Heather- Thank you for sharing this. If for no other reason than helping us all remember that none of us are safe by thinking “it won’t happen to me”.

  • I have had three cancerous moles removed, in similar locations and I have to go to the dermatologist once a year so he can inspect me naked because I have about 300 billion freckle/moles all over my body.

    It was scary at first but now it’s kind of like getting my teeth cleaned.

    But I never go outside without SPF 25, at minimum.

  • Looks very familiar to me. You’ll be fine. Still yucky, though, isn’t it??

  • MTSP

    Hi Heather, I went through a similar ordeal in February with melanoma on my scalp so I know exactly how you feel. My damn hair STILL hasn’t grown back on that spot. I have a checkup in Sept, but the doctor thinks I am ok. Total scare and now I am super-paranoid about my skin. But I am so glad you got it taken care of early. There are tons of people who wait until it’s too late.

    THANK YOU for advocating sunscreen! I am constantly telling my friends & family to put it on. People don’t realize how dangerous it is to not wear it. Especially for kids, since my oncologist said most of the damage was done when I was a kid.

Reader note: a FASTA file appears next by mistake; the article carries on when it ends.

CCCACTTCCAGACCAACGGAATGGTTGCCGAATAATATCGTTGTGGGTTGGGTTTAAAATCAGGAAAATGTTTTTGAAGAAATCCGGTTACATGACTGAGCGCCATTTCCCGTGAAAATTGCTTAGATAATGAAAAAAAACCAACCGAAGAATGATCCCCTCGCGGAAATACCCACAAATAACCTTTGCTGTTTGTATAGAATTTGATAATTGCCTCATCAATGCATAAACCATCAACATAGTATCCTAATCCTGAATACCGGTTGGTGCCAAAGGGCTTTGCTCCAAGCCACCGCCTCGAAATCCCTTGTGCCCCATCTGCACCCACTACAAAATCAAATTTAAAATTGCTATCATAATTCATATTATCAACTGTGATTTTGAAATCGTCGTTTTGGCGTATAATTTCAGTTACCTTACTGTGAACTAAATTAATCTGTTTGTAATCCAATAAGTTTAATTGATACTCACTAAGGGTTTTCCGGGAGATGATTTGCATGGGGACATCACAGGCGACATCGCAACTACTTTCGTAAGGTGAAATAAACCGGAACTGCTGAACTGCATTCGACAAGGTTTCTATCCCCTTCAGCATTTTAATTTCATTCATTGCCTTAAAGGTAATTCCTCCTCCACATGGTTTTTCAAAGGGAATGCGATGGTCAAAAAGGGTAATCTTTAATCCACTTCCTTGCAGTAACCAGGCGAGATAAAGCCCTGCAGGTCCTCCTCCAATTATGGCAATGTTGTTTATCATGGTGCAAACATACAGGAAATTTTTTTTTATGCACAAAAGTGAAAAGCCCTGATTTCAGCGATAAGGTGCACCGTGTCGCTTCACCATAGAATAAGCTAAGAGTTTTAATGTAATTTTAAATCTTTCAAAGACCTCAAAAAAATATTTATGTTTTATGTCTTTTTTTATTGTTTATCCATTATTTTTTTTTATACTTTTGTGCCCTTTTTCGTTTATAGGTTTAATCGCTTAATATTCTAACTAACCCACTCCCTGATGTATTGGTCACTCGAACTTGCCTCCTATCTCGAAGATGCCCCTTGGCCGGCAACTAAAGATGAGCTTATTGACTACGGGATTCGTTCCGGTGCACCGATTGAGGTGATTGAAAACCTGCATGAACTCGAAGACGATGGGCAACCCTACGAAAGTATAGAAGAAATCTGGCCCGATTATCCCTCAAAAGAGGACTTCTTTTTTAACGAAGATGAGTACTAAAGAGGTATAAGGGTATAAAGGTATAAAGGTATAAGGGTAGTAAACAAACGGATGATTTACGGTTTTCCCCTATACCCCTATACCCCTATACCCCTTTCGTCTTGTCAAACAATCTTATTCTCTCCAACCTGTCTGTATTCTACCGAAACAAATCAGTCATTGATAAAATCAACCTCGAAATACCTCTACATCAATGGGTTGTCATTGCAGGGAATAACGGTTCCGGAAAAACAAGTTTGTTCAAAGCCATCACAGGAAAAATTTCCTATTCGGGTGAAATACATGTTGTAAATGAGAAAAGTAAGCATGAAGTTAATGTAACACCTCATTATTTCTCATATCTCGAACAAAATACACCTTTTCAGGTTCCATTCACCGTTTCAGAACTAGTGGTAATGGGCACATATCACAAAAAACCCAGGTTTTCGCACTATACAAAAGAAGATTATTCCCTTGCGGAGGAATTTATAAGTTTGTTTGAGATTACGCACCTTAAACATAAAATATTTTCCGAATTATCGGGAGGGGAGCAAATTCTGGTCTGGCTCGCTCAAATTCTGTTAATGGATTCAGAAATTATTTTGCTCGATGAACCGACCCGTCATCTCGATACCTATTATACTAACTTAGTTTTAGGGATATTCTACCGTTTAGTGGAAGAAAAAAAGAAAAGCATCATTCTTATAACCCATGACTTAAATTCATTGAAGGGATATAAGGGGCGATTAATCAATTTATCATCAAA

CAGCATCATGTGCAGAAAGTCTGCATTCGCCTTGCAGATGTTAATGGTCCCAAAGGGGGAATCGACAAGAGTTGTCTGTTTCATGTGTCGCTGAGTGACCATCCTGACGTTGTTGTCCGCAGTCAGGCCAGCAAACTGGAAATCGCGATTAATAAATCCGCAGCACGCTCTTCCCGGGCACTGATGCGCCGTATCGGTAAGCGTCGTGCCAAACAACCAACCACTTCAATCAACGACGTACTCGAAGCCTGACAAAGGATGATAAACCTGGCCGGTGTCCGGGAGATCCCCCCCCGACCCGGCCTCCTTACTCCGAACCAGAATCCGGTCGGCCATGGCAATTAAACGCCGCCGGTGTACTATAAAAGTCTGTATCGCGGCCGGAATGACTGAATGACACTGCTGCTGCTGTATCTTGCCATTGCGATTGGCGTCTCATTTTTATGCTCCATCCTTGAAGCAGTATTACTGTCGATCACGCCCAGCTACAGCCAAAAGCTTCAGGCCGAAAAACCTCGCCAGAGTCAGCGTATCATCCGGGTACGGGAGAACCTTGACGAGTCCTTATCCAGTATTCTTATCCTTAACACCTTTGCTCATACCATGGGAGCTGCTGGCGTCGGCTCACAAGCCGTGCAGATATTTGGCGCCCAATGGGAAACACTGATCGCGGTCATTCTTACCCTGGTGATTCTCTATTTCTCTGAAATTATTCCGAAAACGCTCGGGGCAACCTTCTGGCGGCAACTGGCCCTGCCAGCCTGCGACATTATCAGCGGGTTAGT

• For the first time, I’m posting w/o reading comments.

    1) I, too, wanted my excised mole when my doctor cut it off. I also wanted to keep the small lump that he cut out of my armpit (which was straying very close to my boob). He nixed both ideas of mine. He finally gave in when I wanted my gall bladder – he didn’t give me the organ, but let me keep the big, fat gallstones in a jar. I figure if it came out/off me – it’s still mine. Do I need to mention that I also have my wisdom teeth in a jar? But my husband finally made me take them off the bookcase in the living room. I ended up mailing them to a friend of his.

    2)As sick as this may sound, I couldn’t imagine you NOT sharing these photos with all of us, who are bizarrely intertwined in your lives. Thank you for sharing.

    Hang in there, kiddo. Laughter IS the best medicine, and your sense of humor (sick as it is) will help you get well!

  • marisakc